FWIW, I feel the same way about piercings. While I do think that a middle-school aged child (male or female) should be allowed to make a decision on conventional ear piercing without waiting until adulthood, other areas -- eyebrows / nose / lip / belly button -- and things like those "stretched out" earlobes (visible shudder!) should be off-limits until the age of majority has been reached.

    Regarding infant circumcision being preferable to the "possible need" to circumcise an adult, until we start prophylactically removing every newborn's appendix, I see it all as a cop-out. Because I have to tell you, getting your appendix out as a newborn who can't sit up, roll over, walk, etc., is WAY preferable to getting it removed as a teenager who loses out on a big part of the summer that could have been spent waterskiiing, or as an adult who ends up with weeks to months off work (and often without pay) while recuperating. So how come we don't remove every newborn appendix? Because we KNOW that a small number of them WILL need to have their appendix removed at some point in the future, so why not take them out at birth and avoid all the fuss later?

  • Dec 26 '12

    Quote from BostonTerrierLoverRN
    I am trying, but I can't remember if they numbed mine. (Maybe versed then?)

    Seriously though, I am so glad it was done as an infant without my consent. I would hate to have to deal with the pain and healing now! But, if he didn't use a block, I hope I peed on my doc too!!

    Remember the days when you walked in a department store to see them holding down a baby girl to pierce her ears- that was always barbaric to me
    Why are you glad to be missing a functional part of your penis? I never understood that. Knowing what I know about my "downstairs", I would be furious to know if I had 20,000 or so nerve endings, lubrication glands, etc taken away from me without my consent. I guess you can't miss what you don't remember having but why not look into it before saying you're glad about it. Chances are an intact man doesn't have to deal with the pain and healing process as an adult because it's rare for an intact man to medically need to be circumcised. Yes I do agree that piercing a baby's ears is barbaric but definitely not as barbaric as mutilating a baby's genitals.

  • Dec 26 '12

    My sons are intact because of barbarians like that doctor, but also because I don't believe infants need cosmetic procedures.

    Why do any baby boys ever have to live through this at all? I consider it a massive failure of this culture that we haven't moved past chopping off parts of our boys penises because "that's just what you do, isnt' it?"

  • Dec 26 '12

    The AAP also thinks my 14 year old should be able to get both birth control pills and an abortion without my either consenting or even being informed. So you'll forgive me if I am a bit dismissive of their opinions.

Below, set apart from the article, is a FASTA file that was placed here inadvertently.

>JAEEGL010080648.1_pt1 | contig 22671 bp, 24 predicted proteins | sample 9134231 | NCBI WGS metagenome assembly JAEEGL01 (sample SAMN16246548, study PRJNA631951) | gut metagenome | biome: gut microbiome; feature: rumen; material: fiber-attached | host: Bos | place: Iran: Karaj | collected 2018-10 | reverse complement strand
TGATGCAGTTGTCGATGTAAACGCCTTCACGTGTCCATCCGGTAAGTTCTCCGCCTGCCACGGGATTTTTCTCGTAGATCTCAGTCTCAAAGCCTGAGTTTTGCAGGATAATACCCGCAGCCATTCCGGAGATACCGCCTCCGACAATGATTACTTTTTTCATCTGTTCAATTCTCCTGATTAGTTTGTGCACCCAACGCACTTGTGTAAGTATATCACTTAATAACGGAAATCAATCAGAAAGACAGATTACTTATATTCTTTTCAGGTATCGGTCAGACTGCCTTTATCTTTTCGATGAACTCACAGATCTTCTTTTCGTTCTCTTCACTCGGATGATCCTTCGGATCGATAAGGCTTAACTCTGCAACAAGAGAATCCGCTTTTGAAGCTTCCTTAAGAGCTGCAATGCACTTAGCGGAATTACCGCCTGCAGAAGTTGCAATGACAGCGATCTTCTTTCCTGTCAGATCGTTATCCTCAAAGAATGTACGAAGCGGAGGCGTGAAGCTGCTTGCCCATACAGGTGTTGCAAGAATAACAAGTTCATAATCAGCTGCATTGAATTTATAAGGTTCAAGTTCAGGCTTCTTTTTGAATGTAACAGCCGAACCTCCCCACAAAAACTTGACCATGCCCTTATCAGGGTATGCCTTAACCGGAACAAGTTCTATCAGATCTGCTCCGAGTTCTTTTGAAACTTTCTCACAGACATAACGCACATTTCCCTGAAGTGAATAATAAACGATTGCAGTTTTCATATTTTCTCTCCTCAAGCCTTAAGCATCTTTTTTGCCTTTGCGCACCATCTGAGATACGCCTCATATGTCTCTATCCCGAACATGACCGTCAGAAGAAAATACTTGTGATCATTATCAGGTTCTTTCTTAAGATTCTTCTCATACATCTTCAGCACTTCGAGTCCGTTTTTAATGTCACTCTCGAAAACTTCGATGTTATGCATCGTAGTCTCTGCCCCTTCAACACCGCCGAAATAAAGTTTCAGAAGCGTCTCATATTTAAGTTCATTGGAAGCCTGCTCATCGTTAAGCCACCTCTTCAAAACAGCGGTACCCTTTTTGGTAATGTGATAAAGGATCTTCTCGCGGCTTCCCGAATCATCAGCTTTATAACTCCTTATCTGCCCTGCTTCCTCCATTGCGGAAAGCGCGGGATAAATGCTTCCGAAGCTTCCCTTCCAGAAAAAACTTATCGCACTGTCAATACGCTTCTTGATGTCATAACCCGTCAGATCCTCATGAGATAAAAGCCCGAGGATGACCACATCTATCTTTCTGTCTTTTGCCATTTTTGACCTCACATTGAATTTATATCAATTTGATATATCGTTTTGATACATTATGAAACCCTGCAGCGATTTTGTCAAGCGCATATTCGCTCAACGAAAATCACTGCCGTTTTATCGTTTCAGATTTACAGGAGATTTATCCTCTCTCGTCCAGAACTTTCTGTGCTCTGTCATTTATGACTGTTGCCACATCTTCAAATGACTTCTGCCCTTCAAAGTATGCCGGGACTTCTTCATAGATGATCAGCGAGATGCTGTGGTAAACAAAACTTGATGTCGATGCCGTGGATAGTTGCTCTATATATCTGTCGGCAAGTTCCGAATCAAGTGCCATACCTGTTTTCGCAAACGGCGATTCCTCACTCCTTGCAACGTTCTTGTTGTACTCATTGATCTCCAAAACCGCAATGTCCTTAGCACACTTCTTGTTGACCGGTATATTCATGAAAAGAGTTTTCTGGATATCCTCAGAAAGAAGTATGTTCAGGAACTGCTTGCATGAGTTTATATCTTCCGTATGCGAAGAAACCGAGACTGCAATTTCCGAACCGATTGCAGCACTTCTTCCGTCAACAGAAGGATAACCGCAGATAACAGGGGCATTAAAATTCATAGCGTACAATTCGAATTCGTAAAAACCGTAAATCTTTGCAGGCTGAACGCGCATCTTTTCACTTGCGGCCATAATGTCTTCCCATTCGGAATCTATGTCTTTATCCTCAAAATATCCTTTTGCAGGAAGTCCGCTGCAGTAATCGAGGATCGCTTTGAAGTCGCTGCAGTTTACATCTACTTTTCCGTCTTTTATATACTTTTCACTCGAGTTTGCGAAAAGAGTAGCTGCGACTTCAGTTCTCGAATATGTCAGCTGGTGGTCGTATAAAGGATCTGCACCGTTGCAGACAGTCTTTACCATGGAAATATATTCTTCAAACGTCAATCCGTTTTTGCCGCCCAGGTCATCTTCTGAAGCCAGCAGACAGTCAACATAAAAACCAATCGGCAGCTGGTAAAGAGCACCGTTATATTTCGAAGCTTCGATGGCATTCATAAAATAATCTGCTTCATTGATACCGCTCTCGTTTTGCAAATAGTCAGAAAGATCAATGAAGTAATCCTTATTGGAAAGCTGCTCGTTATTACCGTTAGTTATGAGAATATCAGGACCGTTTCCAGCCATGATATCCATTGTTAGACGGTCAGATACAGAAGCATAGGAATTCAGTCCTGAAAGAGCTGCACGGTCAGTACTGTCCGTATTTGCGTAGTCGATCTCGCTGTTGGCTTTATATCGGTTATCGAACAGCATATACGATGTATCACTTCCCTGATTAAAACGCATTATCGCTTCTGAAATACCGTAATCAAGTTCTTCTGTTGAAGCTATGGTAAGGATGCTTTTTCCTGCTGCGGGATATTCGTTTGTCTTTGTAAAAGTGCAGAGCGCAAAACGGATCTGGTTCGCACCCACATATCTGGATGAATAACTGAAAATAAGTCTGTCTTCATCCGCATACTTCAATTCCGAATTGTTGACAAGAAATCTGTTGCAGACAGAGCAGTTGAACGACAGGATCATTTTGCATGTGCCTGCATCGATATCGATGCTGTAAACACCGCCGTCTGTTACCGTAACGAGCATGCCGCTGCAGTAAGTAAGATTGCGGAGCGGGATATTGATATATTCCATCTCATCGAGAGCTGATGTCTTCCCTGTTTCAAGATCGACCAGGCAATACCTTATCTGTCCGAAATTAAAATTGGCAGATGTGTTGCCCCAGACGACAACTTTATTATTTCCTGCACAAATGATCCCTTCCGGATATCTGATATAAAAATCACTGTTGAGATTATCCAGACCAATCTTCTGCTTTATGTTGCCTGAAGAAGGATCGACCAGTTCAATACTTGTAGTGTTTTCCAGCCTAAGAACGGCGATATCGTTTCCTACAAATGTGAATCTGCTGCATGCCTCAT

• Dec 26 '12

    Quote from Twinmom06
    I worked in OB this summer and all the babies got the lidocaine block, PO Sweet-Eaze, and Tylenol...sometimes they scream because the betadine they are swabbed with is cold but once the lidocaine kicks in there was very little screaming (and a few thanked the doctor by peeing on him afterward LOL)...

    that is horrible...
    The betadine can be warmed. Not so hot as to burn, but enough to not be too cold.

    If I had known the barbaric way circumcisions are done (or were done way back when my sons were little), I'd have absolutely refused to have them circumcised.

    I really think the whole pushing of circ's for infants is based purely on $ concerns of the cutters, not the health of the infants. I know some religions do it for religious reasons - that's a little different. But only a little. I don't think any helpless infant should be tortured in the name of religion, in the name of "undeveloped neuro system", in the name of speed or doctors' preferences, or in the name of anything else. Leave nature intact, teach parents how to clean their babies properly, and teach the lads how to clean themselves when they're old enough for self-care.

    For OP - do ask some questions, do speak up, do learn as much as you can to protect these babies from being tortured.

  • Dec 26 '12

    Quote from *LadyJane*
    Uh, yeah.

    Nothing quite like an old fashioned circ to make you never want one of those on your kids, or babies of anyone you know, or for that matter, anyone. If the moms heard that baby's high-pitched screaming, she would have grabbed him back after the first hemostat was placed. Can you tell I think that they are barbaric? But that's just my opinion.

    They aren't so bad with anesthetic. But really, it's that human being's body. Let him make changes according to his desires.
    Yeah, right? If we do it to little girls, it's genital mutilation and psychologically damaging. For little boys, it's "cleaner"? I'm not a fan. And, since evidence based is where it's at, there isn't a lot of evidence to support it anymore and my last two jobs charged for it and billed it as a cosmetic procedure.

    To the OP: that sounds like very outdated practice indeed. Do you have an educator you could approach? A policy you could refer to?

  • Dec 26 '12

    Uh, yeah.

    Nothing quite like an old fashioned circ to make you never want one of those on your kids, or babies of anyone you know, or for that matter, anyone. If the moms heard that baby's high-pitched screaming, she would have grabbed him back after the first hemostat was placed. Can you tell I think that they are barbaric? But that's just my opinion.

    They aren't so bad with anesthetic. But really, it's that human being's body. Let him make changes according to his desires.